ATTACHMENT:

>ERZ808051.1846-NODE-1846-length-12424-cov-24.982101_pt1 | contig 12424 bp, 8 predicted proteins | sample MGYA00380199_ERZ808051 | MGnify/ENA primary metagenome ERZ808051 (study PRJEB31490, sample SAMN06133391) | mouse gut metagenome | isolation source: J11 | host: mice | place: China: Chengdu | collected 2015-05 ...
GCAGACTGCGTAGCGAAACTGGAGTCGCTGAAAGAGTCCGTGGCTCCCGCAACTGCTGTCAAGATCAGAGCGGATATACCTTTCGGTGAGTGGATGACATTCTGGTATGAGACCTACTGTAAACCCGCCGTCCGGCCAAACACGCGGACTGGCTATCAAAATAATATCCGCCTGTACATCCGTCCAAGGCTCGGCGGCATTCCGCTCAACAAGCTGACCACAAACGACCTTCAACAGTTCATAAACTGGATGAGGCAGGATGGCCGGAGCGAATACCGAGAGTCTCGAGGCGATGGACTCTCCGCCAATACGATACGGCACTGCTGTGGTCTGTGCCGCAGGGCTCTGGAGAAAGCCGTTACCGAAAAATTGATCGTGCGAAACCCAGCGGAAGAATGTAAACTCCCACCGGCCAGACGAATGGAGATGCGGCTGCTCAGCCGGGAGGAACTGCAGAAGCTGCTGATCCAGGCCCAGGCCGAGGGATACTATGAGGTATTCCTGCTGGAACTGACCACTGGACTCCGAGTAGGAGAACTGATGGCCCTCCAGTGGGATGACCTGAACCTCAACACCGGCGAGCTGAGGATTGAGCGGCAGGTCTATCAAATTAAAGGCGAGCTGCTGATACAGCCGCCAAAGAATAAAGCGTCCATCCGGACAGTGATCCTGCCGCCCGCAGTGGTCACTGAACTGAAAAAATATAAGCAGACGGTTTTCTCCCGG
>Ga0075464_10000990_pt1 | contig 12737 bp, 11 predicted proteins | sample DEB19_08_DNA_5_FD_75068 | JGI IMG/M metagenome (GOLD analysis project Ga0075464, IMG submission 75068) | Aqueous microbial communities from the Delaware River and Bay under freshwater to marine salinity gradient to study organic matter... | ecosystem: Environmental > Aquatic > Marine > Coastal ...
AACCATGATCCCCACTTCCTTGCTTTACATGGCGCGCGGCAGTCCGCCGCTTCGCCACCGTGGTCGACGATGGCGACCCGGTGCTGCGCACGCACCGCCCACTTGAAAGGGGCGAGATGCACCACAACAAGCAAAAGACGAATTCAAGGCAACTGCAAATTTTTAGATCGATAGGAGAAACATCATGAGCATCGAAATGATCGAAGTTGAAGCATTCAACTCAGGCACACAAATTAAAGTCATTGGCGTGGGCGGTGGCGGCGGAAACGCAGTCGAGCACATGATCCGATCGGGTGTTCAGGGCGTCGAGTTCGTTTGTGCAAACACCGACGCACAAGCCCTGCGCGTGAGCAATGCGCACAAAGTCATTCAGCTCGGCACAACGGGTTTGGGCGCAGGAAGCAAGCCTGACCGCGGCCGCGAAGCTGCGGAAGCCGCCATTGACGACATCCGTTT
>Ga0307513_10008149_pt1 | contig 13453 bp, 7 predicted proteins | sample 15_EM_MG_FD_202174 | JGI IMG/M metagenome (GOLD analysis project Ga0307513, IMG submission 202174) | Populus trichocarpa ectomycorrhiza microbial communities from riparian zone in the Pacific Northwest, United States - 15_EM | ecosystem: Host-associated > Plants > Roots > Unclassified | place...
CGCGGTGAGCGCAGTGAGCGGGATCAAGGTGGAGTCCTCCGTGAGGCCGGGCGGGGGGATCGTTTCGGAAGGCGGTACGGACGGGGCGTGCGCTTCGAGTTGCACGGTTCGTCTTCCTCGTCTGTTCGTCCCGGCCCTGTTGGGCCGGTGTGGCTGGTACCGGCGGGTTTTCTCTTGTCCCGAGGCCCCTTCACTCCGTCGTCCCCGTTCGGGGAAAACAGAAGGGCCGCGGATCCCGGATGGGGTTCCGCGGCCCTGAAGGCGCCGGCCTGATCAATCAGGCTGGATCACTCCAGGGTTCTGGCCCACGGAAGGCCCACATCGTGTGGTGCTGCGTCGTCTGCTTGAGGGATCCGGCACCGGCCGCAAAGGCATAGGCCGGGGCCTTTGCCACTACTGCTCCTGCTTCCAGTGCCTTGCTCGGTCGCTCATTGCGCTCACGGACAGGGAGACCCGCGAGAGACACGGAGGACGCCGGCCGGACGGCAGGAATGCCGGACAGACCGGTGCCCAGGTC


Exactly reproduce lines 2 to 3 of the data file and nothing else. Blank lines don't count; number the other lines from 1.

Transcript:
GCAGACTGCGTAGCGAAACTGGAGTCGCTGAAAGAGTCCGTGGCTCCCGCAACTGCTGTCAAGATCAGAGCGGATATACCTTTCGGTGAGTGGATGACATTCTGGTATGAGACCTACTGTAAACCCGCCGTCCGGCCAAACACGCGGACTGGCTATCAAAATAATATCCGCCTGTACATCCGTCCAAGGCTCGGCGGCATTCCGCTCAACAAGCTGACCACAAACGACCTTCAACAGTTCATAAACTGGATGAGGCAGGATGGCCGGAGCGAATACCGAGAGTCTCGAGGCGATGGACTCTCCGCCAATACGATACGGCACTGCTGTGGTCTGTGCCGCAGGGCTCTGGAGAAAGCCGTTACCGAAAAATTGATCGTGCGAAACCCAGCGGAAGAATGTAAACTCCCACCGGCCAGACGAATGGAGATGCGGCTGCTCAGCCGGGAGGAACTGCAGAAGCTGCTGATCCAGGCCCAGGCCGAGGGATACTATGAGGTATTCCTGCTGGAACTGACCACTGGACTCCGAGTAGGAGAACTGATGGCCCTCCAGTGGGATGACCTGAACCTCAACACCGGCGAGCTGAGGATTGAGCGGCAGGTCTATCAAATTAAAGGCGAGCTGCTGATACAGCCGCCAAAGAATAAAGCGTCCATCCGGACAGTGATCCTGCCGCCCGCAGTGGTCACTGAACTGAAAAAATATAAGCAGACGGTTTTCTCCCGG
>Ga0075464_10000990_pt1 | contig 12737 bp, 11 predicted proteins | sample DEB19_08_DNA_5_FD_75068 | JGI IMG/M metagenome (GOLD analysis project Ga0075464, IMG submission 75068) | Aqueous microbial communities from the Delaware River and Bay under freshwater to marine salinity gradient to study organic matter... | ecosystem: Environmental > Aquatic > Marine > Coastal ...